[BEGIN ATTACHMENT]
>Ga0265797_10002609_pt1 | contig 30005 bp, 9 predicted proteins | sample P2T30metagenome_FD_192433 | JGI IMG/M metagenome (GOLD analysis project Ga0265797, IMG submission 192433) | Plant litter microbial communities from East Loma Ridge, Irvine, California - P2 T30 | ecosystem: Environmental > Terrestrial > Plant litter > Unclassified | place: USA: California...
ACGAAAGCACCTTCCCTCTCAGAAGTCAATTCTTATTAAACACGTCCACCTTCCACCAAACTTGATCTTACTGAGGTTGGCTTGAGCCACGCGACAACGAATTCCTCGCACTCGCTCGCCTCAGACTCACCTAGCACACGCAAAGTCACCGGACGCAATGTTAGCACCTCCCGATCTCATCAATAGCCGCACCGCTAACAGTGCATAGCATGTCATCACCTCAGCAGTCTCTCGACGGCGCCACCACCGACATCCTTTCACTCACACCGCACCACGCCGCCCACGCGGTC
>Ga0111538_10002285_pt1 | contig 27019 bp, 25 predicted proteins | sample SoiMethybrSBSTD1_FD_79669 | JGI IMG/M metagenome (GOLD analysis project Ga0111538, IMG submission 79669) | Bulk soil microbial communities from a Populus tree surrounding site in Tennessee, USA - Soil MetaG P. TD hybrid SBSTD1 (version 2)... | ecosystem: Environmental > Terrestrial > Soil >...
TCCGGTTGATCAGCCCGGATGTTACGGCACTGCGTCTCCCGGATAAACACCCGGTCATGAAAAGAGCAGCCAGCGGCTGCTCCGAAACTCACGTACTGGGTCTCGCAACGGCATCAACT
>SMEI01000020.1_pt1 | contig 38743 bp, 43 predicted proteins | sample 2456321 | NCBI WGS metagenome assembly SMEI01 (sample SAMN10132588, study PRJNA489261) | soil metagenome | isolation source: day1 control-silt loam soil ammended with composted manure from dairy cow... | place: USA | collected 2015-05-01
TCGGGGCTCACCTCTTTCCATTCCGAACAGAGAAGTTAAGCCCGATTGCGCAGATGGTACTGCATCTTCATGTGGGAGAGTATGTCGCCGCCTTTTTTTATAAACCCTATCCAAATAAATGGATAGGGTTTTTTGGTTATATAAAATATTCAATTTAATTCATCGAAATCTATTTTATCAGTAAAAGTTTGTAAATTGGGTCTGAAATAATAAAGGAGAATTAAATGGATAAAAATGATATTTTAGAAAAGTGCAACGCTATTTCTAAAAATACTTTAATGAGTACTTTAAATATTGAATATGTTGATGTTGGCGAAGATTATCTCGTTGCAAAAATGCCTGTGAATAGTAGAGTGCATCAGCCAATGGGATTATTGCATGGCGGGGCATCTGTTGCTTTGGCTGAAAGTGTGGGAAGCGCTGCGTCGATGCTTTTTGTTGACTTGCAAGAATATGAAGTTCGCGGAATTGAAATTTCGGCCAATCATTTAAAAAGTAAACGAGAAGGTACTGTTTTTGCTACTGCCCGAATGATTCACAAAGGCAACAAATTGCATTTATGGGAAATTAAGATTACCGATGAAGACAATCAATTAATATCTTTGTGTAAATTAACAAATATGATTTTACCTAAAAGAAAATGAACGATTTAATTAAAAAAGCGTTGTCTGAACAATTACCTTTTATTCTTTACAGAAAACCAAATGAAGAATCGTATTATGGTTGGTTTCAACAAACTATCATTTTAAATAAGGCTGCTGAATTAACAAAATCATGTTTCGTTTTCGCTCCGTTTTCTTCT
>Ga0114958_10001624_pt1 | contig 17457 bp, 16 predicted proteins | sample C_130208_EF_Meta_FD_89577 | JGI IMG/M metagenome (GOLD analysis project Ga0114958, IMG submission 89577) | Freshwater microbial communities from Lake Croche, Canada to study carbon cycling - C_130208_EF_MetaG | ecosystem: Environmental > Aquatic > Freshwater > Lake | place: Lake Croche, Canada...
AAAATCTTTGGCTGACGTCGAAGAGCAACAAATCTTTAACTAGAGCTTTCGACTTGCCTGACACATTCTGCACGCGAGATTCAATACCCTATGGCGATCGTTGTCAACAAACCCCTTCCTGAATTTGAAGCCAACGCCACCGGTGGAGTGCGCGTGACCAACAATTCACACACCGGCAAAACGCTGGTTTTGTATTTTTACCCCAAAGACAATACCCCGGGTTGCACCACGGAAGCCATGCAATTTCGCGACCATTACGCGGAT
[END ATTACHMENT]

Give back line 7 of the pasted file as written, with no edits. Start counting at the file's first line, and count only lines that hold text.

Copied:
>Ga0114958_10001624_pt1 | contig 17457 bp, 16 predicted proteins | sample C_130208_EF_Meta_FD_89577 | JGI IMG/M metagenome (GOLD analysis project Ga0114958, IMG submission 89577) | Freshwater microbial communities from Lake Croche, Canada to study carbon cycling - C_130208_EF_MetaG | ecosystem: Environmental > Aquatic > Freshwater > Lake | place: Lake Croche, Canada...